I want a Big Mac in the comfort of my own home.
Typically, on the rare occasions that I enjoy this glorious treat, it is consumed behind the wheel of my parked car, as this is the one fast food sandwich that presents solemn issues to consume while driving. I mean, you can, but you’ll be finding shredded lettuce for months, in everything from the cup holder to the cigarette lighter. Plus, there is a certain satisfaction to gripping the Big Mac with two hands, preferably in a relaxed fashion rather than navigating through traffic while using your knees to manipulate the wheel.
Today, however, in the middle of yet another cold and fucked up winter day, I decided that I was going to relish a Big Mac in front of my TV, preferably while watching a documentary about a notable historical figure who has achieved things of equal importance to what I was about to do in his/her lifetime. Of course, if I pick one up at the drive thru and bring it home, it will be tepid at best, so I knew I needed to take matters into my own hands here.
Most people’s first assumption would be that I have plans to somehow augment the ingredients of the Big Mac, in an effort to show that I can do it better when I use grass-fed beef, aged cheddar, bibb lettuce, etc. The primary concern I have with that method is that it would involve fixing something that isn’t broken, which is a colossal waste of time, every time. I call it the “Green bean casserole syndrome.”
No, I’m going straight to Shaw’s Supermarket to procure my ingredients, because there’s nothing that’s supposed to be “farm-fresh” about a Big Mac. I momentarily consider adding fries to the menu, but the thought of cleaning out the fucking fryolator puts that idea to rest. Seriously, EVERY time I use the home fryer it sits on the counter for weeks, taking up space, until I finally decide to go through the awkward and messy process of dealing with it’s contents. Plus, to be honest, you’re not going to achieve the same flavor of McDonald’s fries at home, it just won’t happen; even if you re-incorporate the beef tallow that was corrupting oblivious would-be vegetarians for decades, you won’t be able to get it exactly right.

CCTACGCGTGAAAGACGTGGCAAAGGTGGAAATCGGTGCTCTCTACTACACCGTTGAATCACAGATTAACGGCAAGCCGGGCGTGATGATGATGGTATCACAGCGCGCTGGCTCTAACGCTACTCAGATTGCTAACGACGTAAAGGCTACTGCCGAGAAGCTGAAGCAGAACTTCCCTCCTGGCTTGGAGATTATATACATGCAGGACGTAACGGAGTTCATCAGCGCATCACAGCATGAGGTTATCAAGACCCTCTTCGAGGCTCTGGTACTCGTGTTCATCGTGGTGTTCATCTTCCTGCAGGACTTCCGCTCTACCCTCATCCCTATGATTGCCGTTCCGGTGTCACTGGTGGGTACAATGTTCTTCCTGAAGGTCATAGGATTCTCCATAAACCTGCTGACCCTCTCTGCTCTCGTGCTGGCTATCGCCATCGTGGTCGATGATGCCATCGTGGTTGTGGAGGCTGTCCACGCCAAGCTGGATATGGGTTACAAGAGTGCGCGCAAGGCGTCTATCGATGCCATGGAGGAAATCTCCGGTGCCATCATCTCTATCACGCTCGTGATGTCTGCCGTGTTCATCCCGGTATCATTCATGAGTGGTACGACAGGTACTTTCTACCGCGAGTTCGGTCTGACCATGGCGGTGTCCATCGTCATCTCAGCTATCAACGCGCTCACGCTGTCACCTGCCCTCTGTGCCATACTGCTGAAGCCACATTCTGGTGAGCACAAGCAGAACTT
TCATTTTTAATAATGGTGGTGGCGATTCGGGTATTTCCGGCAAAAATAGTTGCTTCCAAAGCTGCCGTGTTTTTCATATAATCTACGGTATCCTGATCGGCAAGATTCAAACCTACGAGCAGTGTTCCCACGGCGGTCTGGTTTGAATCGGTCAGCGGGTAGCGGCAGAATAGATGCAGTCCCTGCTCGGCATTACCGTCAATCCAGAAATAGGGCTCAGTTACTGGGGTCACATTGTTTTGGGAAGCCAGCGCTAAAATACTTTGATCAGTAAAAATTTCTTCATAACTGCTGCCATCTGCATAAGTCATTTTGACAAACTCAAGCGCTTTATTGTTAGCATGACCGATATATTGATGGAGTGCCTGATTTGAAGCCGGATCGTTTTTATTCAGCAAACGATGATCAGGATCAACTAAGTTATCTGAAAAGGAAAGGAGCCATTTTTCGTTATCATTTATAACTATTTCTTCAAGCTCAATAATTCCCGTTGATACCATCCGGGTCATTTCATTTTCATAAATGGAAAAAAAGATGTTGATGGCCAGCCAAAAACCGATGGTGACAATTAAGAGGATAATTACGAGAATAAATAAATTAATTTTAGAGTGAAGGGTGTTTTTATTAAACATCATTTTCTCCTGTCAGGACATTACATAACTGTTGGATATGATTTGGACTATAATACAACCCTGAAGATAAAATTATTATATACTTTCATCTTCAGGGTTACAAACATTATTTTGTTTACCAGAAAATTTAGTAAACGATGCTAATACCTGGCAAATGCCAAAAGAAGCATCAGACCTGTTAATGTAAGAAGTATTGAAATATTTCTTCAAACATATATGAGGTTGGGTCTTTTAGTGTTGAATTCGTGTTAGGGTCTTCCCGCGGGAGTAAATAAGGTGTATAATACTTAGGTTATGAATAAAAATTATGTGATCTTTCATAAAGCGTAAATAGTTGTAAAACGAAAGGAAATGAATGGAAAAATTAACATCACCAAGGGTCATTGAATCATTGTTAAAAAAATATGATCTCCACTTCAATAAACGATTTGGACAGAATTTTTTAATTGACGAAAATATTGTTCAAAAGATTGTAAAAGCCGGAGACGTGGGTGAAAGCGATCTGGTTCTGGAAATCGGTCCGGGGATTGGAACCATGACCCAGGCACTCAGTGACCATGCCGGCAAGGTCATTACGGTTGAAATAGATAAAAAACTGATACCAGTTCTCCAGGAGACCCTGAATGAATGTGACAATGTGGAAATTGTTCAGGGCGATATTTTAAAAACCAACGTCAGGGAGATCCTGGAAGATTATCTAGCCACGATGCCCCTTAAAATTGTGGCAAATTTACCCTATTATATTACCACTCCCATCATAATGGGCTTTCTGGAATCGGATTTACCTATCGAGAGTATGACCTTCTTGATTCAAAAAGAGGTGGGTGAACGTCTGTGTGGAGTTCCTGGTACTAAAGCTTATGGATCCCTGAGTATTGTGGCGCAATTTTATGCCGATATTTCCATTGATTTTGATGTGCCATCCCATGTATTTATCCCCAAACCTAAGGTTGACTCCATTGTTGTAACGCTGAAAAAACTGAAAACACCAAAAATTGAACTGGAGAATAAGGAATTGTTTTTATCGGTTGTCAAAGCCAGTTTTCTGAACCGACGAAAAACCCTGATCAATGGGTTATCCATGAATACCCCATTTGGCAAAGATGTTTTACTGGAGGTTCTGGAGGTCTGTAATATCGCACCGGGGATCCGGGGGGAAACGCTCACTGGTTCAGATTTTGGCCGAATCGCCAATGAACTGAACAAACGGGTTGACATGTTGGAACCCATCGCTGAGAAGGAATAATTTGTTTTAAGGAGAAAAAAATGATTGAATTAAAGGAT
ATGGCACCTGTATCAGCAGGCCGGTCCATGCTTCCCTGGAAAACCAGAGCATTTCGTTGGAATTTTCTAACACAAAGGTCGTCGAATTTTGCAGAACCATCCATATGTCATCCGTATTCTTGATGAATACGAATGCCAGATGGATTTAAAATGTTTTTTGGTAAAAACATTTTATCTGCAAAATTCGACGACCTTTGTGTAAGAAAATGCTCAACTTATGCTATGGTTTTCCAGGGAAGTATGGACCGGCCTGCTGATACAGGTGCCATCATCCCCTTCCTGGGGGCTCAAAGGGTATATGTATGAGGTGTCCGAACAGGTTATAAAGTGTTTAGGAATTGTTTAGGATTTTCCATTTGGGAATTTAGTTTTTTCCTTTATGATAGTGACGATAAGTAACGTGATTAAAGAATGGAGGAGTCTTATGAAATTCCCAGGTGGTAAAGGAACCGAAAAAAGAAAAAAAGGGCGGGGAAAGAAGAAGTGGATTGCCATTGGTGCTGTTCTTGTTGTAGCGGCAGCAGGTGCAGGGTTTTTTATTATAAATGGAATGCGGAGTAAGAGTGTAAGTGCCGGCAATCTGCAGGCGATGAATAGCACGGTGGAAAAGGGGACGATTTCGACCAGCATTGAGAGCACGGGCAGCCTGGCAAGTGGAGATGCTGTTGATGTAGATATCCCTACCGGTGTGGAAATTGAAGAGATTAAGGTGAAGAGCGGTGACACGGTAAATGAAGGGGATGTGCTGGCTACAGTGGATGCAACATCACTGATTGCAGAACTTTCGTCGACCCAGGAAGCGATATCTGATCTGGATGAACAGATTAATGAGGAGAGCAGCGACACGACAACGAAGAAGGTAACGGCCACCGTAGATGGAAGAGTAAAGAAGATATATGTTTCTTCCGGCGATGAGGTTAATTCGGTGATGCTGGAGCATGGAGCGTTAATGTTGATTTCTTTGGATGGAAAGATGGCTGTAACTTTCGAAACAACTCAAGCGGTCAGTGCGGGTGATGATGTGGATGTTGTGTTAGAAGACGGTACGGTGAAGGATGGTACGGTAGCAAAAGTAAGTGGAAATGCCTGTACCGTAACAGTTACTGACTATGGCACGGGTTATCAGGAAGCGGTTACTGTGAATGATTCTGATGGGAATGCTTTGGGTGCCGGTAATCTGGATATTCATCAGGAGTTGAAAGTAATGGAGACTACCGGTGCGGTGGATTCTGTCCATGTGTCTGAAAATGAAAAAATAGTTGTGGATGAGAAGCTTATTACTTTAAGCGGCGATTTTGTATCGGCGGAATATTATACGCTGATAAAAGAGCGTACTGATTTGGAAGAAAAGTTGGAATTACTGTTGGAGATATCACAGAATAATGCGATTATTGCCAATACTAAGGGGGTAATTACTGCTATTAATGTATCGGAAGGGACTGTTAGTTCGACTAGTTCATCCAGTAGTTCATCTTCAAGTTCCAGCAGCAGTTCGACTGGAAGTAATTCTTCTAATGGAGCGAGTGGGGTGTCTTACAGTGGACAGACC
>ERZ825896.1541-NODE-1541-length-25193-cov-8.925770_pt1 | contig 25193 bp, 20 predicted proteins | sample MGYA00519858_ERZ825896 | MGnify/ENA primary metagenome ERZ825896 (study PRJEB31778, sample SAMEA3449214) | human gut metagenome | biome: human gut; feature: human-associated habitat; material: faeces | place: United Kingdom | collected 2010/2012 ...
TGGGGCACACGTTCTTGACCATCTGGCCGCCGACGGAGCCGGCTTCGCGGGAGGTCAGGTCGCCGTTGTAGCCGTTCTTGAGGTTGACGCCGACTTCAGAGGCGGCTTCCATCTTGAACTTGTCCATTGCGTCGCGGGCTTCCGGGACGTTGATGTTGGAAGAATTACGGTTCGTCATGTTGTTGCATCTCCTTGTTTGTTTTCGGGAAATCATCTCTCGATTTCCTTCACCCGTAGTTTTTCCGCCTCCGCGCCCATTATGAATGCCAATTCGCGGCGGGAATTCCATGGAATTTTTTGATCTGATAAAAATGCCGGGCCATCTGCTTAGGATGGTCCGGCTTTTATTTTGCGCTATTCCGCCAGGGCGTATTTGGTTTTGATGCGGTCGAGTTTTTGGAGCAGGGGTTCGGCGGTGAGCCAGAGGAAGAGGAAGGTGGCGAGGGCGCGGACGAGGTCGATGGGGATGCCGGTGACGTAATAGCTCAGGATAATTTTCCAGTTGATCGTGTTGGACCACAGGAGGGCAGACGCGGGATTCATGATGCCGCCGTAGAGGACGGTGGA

“Two All-Beef Patties”
Historically, McDonald’s has been repeatedly questioned on this statement, fielding accusations involving everything from ant thoraxes to used syringes. In this case, I give them the benefit of the doubt, opting for 80% lean beef from what I presume were manic-depressive cows. I plan on seasoning the shit out of them, and pressing them thin, using a mold to shape them because I want perfect little circles.
It is widely assumed that Mac sauce is just Thousand-Island dressing, but upon doing a bit of research I find it more accurate to make a boosted-up version of French dressing. I start with a bottle from Wishbone (I sat in the aisle for awhile contemplating between that and Ken’s), and add Heinz sweet pickle relish, minced onion, white vinegar, sugar, salt, and, my only concession to the fast food rule, Kewpie mayonnaise. This is because I don’t allow lesser forms of mayo into my house, and I’m not about to start now. I make this a bit in advance to let the flavors properly meld.
Iceberg – the most nutritionally devoid vegetable known to man – is the ONLY way to roll here, shredded up finely. It’s the only lettuce that will actually get soggy in a salad spinner, making it even easier to prepare. What’s great is that I get to enjoy a “White American Salad,” prior to cooking, featuring iceberg and the leftover French dressing. Of course, Hidden Valley Ranch would be preferable, but this will do in a pinch. I just wish I had some warm Pillsbury Crescent Rolls to go with it..
Holy fucking Christ, there is some chemical in Kraft Singles that makes them absolutely irresistible, and though the package boasts “No artificial flavors,” there is something man-made in there. I even like peeling back the plastic, and the mildly rubbery texture of the cheese. In this case, I have opted for the “Orange American” varietal. I have also already had three of them, prior to cooking.